If Beale Street Could Talk
Moonlight director Barry Jenkins returns with another heart-swelling, swoon-inducing drama.
February 14, 2019
What a joy it is to rove one's eyes over Barry Jenkins' films. Not just to watch, or to take in their stories, but to truly gaze upon his images and revel in every visible detail. Cinematography has been described as painting with light, and it's a turn of phrase that wholeheartedly applies to the filmmaker's work with his regular director of photography James Laxton. But in Moonlight and now If Beale Street Could Talk, the duo don't merely splash brightness and shadow across the screen, although they do just that with exhilarating precision. Jenkins and Laxton also paint with movement, thanks to swirling frames that instantly evoke the feelings being experienced by their characters — the feeling of only having eyes for one person no matter what else is happening in the world, for example. And they paint with colour, expanding their tales through telling hues, including warm, inviting reds and moody, swoon-inducing blues.
It's fitting that colour plays such a prominent role, visually, in If Beale Street Could Talk. Adapted by Jenkins from the late James Baldwin's novel of the same name, colour plays a driving role in the film's narrative. As the exceptional documentary I Am Not Your Negro demonstrated in 2017, Baldwin was perceptive, impassioned and understandably enraged about the topic of race relations in America, a perspective that always remains apparent here. If Beale Street Could Talk is a romance, charting an unbreakable bond between childhood pals turned neighbourhood sweethearts Tish Rivers (KiKi Layne) and Alonzo 'Fonny' Hunt (Stephan James). However, as set in 1970s Harlem, it's also an account of how prejudice shapes their everyday reality. Aged 19 and 22, this deeply infatuated couple know that just getting by won't be easy. They're well aware of the disadvantages they've been born into because of their skin colour. They endure this difficult reality everyday, whether trying to find an apartment or simply stopping by the corner deli.
Then Fonny is arrested and incarcerated for a crime that he didn't commit, a development that's sadly as topical and relevant today as it was when Baldwin was penning his prose. That's not the only life-changing development within If Beale Street Could Talk, with Tish discovering that she's pregnant, then revealing the news to Fonny through the forbidding glass of a prison visitors' room. Battling to save one life while preparing to welcome another, the star-crossed pair discover how hard they'll have to fight for what's right. The conflict extends to their home turf, where his family are far from happy about adding to their number — but Tish's, especially her steely, devoted mother Sharon (Regina King), is willing to do whatever it takes to help.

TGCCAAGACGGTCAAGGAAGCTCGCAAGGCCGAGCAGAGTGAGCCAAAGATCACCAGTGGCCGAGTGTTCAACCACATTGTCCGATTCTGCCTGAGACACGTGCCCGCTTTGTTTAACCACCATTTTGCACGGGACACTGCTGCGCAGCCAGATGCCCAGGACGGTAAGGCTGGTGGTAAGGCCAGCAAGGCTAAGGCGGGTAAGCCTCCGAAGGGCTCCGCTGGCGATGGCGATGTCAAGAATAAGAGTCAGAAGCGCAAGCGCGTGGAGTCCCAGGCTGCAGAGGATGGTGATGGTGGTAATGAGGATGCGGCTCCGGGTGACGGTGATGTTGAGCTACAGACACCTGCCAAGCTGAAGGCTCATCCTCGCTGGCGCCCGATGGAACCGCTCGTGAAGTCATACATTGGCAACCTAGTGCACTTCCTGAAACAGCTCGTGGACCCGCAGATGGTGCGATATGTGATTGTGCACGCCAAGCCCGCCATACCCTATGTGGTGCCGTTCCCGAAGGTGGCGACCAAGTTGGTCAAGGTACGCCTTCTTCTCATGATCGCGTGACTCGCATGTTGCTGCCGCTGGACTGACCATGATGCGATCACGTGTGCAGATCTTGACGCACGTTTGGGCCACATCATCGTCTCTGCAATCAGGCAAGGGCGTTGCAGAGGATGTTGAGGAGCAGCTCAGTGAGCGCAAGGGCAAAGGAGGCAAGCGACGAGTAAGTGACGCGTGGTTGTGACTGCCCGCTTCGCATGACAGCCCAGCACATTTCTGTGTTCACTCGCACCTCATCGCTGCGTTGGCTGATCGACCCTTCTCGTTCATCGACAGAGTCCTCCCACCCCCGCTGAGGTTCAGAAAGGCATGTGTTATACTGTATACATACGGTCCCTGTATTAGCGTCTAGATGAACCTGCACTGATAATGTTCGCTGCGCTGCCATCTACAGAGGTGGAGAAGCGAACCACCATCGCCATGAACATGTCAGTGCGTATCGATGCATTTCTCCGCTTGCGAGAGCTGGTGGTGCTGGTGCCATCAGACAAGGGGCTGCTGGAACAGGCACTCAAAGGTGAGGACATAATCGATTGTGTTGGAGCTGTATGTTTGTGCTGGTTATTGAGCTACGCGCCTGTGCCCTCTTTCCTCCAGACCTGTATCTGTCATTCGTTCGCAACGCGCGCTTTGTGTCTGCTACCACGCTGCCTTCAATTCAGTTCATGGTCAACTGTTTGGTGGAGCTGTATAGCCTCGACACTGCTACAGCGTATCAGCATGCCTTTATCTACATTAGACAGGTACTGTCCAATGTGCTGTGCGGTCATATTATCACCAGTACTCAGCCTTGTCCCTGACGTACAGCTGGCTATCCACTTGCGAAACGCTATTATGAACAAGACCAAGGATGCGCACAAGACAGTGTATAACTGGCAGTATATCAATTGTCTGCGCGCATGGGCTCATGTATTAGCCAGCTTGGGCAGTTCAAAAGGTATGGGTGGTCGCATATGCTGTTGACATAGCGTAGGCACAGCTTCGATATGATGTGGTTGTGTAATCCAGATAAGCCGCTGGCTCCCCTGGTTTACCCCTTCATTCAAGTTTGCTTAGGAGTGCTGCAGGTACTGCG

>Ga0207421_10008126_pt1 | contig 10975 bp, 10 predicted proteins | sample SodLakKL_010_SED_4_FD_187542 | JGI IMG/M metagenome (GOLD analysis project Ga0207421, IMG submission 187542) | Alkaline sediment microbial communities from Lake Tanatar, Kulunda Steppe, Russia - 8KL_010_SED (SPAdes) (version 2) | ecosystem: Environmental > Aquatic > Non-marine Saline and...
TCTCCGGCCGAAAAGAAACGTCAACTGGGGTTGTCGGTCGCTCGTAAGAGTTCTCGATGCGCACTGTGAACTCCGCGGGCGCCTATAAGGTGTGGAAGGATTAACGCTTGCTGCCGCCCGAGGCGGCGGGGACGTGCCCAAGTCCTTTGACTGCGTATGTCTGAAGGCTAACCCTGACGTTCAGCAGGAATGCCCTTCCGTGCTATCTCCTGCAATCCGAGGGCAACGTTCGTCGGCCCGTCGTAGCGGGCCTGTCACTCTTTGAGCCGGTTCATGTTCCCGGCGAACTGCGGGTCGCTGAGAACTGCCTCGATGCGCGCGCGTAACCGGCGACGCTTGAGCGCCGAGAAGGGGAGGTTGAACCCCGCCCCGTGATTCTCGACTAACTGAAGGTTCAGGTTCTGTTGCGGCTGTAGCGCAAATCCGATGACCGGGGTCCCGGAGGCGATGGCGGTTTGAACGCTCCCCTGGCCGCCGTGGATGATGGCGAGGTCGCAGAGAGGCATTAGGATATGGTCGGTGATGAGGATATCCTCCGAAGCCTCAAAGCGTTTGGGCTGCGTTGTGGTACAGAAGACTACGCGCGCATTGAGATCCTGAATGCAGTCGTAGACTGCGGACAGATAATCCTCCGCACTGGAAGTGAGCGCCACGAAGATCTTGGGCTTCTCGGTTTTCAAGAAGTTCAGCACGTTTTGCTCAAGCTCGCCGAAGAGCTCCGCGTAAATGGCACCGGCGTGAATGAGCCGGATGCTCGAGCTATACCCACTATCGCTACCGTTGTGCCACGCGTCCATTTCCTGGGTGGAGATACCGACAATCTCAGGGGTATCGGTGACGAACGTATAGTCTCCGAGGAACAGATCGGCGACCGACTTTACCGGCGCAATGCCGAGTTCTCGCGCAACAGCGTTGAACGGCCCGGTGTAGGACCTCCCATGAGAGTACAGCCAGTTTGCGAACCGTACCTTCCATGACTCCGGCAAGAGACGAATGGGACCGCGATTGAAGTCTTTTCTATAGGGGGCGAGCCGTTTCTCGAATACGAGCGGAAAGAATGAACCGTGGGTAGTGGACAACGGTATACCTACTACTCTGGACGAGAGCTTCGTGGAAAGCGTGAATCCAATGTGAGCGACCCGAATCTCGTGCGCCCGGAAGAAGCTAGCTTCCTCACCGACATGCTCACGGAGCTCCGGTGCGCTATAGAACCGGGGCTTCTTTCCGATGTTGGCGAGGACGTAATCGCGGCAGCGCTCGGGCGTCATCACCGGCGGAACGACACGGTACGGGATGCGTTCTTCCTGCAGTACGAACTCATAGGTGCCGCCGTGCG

Black lives devastated by discrimination, young lovers braving seemingly insurmountable obstacles: both tales have played out across countless pages and screens before, although not as they do so here. There's a bewitching alchemy to the combination of Baldwin's words and Jenkins' direction — never shying away from the despairing truth of the situation, but never wallowing in inescapable bleakness either. Indeed, If Beale Street Could Talk takes the opposite position. As its entrancing imagery and emotive score always remind viewers, this is a film of love above all else. Affection doesn't dissipate when times are tough. Kindness isn't absent from lives thwarted by institutionalised oppression. Rather, affection and intimacy are the counterforce that keeps a flicker of light glowing in marginalised eyes. If love can sustain a man faced with losing his freedom, a woman trying to remain strong as her world crumbles and a mother pushed to desperate deeds to protect her family, then it can survive anything.
In every sensory stylistic touch, Jenkins paints this revolutionary sentiment across If Beale Street Could Talk's frames. Make no mistake, finding such delight and beauty amidst such struggle is revolutionary. So is recognising that these characters' stories, and the characters themselves, are rich, detailed and worthy of being treated and seen in such a tender way. Jenkins tells tales and peers at people with empathy that's palpable, intoxicating and infectious. Thanks to his winning way with actors, he also has considerable assistance. From King's rightfully awarded efforts, to Colman Domingo's caring turn as Tish's father, to Dave Franco's brief appearance as a generous landlord, there are no weak links here.
Still, it should come as no surprise that Layne and James earn the camera's adoration. More than that, they demand it. Together, they make a shared glance seem like the most important moment in the world, whether it's exchanged beneath autumn trees or directed through physical barriers. What a joy it is to witness their exquisite performances and natural chemistry, all while their protagonists weather both infuriating trials and quiet triumphs. And, what a joy it is to watch them in this — Jenkins' heart-swelling, insightful and yet almost dream-like piece of cinematic perfection.
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